I ain’t no fancy schmancy geneticist, but that appears to be what this article is saying.
The researchers did not find any individual protein-altering SNPs that met strict criteria for differences between the high-intelligence group and the control group. However, for SNPs that showed some difference between the groups, the rare allele was less frequently observed in the high intelligence group. This observation is consistent with research indicating that rare functional alleles are more often detrimental than beneficial to intelligence.
Professor Robert Plomin from the Institute of Psychiatry, Psychology & Neuroscience (IoPPN) at King’s College London, said: ‘Rare functional alleles do not account for much on their own but in combination, their impact is significant.
‘Our research shows that there are not genes for genius. However, to have super-high intelligence you need to have many of the positive alleles and importantly few of the negative rare effects, such as the rare functional alleles identified in our study.’
So basically, we (whites) would all have the 170 IQs of the early Cro Magnon man who kicked off the agricultural revolution, except that the structure of the society that resulted from Cro Magnon instincts guaranteed a great deal of mutation accumulation, and we’ve lost about 500 cc’s of average brain volume since then.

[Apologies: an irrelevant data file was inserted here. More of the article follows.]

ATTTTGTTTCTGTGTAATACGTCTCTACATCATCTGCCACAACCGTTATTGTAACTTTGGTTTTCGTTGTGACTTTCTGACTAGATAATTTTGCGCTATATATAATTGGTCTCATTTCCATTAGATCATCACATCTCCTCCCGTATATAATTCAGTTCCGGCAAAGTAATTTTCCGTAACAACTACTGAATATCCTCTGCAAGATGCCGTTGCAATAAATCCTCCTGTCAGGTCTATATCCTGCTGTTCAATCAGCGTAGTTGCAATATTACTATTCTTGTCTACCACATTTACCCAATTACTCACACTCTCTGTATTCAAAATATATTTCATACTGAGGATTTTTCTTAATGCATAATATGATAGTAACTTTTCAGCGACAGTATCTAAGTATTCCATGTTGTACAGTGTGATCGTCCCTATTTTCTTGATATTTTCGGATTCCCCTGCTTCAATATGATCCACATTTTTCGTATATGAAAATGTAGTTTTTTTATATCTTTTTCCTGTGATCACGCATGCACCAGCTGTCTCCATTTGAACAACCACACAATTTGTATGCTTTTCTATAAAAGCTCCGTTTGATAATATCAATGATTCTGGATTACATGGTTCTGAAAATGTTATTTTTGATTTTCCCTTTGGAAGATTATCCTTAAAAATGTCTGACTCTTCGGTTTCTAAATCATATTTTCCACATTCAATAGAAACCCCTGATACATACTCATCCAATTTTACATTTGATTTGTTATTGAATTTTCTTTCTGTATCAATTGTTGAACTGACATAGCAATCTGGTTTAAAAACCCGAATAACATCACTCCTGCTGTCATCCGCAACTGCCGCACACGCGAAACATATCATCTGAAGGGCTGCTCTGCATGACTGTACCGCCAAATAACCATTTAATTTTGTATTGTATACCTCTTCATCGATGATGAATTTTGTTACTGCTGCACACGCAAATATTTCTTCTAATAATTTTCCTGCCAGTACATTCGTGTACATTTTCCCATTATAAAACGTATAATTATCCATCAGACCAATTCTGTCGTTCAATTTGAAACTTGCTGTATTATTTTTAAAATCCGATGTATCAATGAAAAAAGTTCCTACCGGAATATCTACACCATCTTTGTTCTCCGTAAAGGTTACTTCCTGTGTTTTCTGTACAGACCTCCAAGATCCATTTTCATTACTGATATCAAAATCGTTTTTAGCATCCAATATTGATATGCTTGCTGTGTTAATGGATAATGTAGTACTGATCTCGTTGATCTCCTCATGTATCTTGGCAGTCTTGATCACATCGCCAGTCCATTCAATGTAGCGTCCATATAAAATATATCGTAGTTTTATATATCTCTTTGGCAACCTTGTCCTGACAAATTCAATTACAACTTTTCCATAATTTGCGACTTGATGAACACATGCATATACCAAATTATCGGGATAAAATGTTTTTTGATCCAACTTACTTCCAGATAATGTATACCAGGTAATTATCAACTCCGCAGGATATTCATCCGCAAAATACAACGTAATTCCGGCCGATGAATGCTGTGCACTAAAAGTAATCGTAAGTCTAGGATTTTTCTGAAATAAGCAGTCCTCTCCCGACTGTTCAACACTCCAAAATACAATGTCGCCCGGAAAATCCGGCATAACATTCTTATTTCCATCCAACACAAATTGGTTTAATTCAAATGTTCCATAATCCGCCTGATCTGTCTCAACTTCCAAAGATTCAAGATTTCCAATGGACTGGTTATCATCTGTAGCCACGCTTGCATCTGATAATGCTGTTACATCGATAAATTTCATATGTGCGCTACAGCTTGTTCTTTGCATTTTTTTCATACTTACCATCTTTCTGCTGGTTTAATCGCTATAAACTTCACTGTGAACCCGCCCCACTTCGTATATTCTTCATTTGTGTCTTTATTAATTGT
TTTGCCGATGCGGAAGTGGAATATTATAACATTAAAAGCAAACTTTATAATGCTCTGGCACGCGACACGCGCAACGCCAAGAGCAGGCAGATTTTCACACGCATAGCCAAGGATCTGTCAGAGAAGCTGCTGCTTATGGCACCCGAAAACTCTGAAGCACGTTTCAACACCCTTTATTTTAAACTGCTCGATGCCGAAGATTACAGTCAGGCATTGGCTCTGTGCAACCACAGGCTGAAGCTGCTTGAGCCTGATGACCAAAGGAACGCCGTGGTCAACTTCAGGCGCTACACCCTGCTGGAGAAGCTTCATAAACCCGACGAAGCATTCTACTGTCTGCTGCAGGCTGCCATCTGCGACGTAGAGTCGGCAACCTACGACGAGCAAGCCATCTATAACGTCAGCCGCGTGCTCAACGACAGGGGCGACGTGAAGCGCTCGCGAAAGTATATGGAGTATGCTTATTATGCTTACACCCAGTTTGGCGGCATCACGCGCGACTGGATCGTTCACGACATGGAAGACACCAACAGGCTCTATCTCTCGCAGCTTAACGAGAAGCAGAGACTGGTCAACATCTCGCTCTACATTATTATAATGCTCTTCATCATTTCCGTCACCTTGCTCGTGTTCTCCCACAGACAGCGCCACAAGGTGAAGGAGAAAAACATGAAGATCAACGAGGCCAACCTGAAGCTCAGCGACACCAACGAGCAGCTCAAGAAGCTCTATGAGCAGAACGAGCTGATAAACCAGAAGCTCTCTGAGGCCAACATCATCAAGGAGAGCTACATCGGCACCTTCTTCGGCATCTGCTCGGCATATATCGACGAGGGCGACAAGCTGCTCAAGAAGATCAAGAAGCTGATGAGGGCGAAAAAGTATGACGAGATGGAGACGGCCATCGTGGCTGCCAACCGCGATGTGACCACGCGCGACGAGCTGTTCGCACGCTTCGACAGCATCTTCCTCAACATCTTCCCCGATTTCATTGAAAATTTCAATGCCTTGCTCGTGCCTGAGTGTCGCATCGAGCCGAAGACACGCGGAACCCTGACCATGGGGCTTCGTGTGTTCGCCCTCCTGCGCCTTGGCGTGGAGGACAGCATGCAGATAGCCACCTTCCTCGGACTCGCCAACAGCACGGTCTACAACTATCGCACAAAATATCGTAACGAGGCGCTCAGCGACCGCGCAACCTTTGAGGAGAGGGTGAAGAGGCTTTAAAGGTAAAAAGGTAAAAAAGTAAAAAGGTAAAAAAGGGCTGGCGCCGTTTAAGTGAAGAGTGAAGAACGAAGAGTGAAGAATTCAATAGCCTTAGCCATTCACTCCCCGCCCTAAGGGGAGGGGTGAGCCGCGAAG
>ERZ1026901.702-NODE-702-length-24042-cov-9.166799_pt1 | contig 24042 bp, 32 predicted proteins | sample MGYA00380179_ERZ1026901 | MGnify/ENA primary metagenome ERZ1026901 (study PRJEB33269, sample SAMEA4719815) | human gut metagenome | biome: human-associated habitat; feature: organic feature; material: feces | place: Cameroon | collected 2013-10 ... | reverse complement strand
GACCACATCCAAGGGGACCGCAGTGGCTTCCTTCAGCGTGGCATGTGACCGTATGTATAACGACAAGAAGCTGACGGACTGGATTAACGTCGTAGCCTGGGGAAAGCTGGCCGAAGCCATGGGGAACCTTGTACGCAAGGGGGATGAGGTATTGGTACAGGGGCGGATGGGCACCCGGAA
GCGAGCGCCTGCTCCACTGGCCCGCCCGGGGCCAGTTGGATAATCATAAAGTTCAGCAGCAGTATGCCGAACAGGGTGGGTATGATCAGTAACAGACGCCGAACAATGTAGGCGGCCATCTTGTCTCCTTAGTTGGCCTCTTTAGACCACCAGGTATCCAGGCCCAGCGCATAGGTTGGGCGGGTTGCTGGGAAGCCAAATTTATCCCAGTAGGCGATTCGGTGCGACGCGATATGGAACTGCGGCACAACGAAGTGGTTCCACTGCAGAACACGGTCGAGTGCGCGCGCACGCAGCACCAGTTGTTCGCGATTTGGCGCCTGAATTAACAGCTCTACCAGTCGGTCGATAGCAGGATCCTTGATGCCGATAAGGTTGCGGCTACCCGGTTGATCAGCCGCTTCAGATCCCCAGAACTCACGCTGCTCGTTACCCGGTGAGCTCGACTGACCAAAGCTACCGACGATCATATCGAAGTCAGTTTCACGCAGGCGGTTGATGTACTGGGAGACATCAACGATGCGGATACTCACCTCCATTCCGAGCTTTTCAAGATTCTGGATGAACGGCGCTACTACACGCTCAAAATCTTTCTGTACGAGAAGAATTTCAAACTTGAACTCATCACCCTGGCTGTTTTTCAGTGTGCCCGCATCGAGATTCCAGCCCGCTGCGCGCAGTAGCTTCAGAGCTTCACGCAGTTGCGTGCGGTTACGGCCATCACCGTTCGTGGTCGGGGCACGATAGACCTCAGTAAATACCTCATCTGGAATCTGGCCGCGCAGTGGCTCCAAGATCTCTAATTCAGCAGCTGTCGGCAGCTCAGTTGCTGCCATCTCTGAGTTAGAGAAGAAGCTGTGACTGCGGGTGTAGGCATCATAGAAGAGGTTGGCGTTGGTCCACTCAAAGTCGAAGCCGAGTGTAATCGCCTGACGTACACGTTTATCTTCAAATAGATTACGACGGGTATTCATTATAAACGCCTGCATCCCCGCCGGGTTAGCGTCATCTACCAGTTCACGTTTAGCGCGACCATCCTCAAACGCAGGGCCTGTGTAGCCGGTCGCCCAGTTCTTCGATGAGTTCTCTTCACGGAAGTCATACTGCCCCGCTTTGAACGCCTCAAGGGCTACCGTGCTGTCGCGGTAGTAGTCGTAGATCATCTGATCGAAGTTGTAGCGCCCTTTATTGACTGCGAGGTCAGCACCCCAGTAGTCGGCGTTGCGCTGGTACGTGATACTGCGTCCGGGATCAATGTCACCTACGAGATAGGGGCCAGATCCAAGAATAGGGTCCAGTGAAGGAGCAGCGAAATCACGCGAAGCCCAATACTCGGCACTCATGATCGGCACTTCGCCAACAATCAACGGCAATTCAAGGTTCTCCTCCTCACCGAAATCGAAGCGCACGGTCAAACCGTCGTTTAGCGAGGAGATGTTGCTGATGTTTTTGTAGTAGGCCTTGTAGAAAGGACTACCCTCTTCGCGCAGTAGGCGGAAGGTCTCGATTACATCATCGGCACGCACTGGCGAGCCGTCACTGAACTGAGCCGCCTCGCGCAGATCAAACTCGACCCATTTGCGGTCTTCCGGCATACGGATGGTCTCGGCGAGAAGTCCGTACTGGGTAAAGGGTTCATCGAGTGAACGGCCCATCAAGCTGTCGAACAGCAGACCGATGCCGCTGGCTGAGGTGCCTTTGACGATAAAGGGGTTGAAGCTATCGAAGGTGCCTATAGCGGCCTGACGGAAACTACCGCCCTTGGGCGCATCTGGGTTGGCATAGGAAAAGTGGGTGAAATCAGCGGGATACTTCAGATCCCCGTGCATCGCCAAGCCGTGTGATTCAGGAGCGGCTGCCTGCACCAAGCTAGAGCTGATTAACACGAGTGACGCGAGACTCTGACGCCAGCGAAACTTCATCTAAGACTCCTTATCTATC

It’s only the rare birds who win the lottery by failing to have/express these mutations (perhaps partially by anti-dysgenic breeding) who have 170 IQs now. That’s why, as expected, the white intelligence distribution adheres to a bell curve with leftward skew (and a fat right tail). The right tail is a combination of random lottery winners and the group holdouts who haven’t succumbed to dysgenia quite so profoundly as their distant cousins.
Think of it like money. If your parents are rich, you’re probably going to be in the same ballpark, maybe a little higher or lower, but some people win the genetic lottery (like Oprah, an uber-melon/SC freak of nature). On the whole though, we’re getting slightly poorer each year, per capita.